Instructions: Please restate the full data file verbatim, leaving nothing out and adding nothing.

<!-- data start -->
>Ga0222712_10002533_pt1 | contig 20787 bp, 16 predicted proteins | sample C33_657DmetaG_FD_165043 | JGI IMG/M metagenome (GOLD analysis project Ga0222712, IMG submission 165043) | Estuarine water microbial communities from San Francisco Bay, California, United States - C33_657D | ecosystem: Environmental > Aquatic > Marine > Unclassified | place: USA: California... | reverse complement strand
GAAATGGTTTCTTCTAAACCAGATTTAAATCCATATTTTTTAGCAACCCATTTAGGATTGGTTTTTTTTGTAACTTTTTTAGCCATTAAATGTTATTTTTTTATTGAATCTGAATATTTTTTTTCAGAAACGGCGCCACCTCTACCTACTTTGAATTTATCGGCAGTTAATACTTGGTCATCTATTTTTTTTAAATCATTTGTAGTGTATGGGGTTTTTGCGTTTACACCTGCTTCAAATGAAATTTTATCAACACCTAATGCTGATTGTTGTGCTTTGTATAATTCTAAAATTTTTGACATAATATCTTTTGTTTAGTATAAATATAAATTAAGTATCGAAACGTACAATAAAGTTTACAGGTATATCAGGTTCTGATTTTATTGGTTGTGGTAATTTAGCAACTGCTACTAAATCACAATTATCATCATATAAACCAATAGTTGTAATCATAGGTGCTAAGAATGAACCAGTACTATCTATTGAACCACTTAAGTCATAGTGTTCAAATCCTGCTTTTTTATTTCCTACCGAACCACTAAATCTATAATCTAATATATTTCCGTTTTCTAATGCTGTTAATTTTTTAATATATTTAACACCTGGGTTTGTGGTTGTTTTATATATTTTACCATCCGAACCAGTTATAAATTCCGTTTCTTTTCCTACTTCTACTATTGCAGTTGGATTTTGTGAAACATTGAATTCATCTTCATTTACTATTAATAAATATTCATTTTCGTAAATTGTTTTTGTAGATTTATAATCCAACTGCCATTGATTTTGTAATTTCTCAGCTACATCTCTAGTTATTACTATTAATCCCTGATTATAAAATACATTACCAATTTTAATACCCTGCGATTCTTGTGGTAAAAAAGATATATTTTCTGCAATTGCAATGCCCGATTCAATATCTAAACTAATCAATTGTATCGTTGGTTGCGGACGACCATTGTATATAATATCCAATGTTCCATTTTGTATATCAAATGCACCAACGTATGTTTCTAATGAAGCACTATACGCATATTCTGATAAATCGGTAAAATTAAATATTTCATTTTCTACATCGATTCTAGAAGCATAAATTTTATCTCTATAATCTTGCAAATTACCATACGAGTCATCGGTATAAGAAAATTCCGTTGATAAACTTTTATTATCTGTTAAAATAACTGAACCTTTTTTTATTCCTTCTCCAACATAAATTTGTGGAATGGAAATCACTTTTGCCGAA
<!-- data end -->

>Ga0222712_10002533_pt1 | contig 20787 bp, 16 predicted proteins | sample C33_657DmetaG_FD_165043 | JGI IMG/M metagenome (GOLD analysis project Ga0222712, IMG submission 165043) | Estuarine water microbial communities from San Francisco Bay, California, United States - C33_657D | ecosystem: Environmental > Aquatic > Marine > Unclassified | place: USA: California... | reverse complement strand
GAAATGGTTTCTTCTAAACCAGATTTAAATCCATATTTTTTAGCAACCCATTTAGGATTGGTTTTTTTTGTAACTTTTTTAGCCATTAAATGTTATTTTTTTATTGAATCTGAATATTTTTTTTCAGAAACGGCGCCACCTCTACCTACTTTGAATTTATCGGCAGTTAATACTTGGTCATCTATTTTTTTTAAATCATTTGTAGTGTATGGGGTTTTTGCGTTTACACCTGCTTCAAATGAAATTTTATCAACACCTAATGCTGATTGTTGTGCTTTGTATAATTCTAAAATTTTTGACATAATATCTTTTGTTTAGTATAAATATAAATTAAGTATCGAAACGTACAATAAAGTTTACAGGTATATCAGGTTCTGATTTTATTGGTTGTGGTAATTTAGCAACTGCTACTAAATCACAATTATCATCATATAAACCAATAGTTGTAATCATAGGTGCTAAGAATGAACCAGTACTATCTATTGAACCACTTAAGTCATAGTGTTCAAATCCTGCTTTTTTATTTCCTACCGAACCACTAAATCTATAATCTAATATATTTCCGTTTTCTAATGCTGTTAATTTTTTAATATATTTAACACCTGGGTTTGTGGTTGTTTTATATATTTTACCATCCGAACCAGTTATAAATTCCGTTTCTTTTCCTACTTCTACTATTGCAGTTGGATTTTGTGAAACATTGAATTCATCTTCATTTACTATTAATAAATATTCATTTTCGTAAATTGTTTTTGTAGATTTATAATCCAACTGCCATTGATTTTGTAATTTCTCAGCTACATCTCTAGTTATTACTATTAATCCCTGATTATAAAATACATTACCAATTTTAATACCCTGCGATTCTTGTGGTAAAAAAGATATATTTTCTGCAATTGCAATGCCCGATTCAATATCTAAACTAATCAATTGTATCGTTGGTTGCGGACGACCATTGTATATAATATCCAATGTTCCATTTTGTATATCAAATGCACCAACGTATGTTTCTAATGAAGCACTATACGCATATTCTGATAAATCGGTAAAATTAAATATTTCATTTTCTACATCGATTCTAGAAGCATAAATTTTATCTCTATAATCTTGCAAATTACCATACGAGTCATCGGTATAAGAAAATTCCGTTGATAAACTTTTATTATCTGTTAAAATAACTGAACCTTTTTTTATTCCTTCTCCAACATAAATTTGTGGAATGGAAATCACTTTTGCCGAA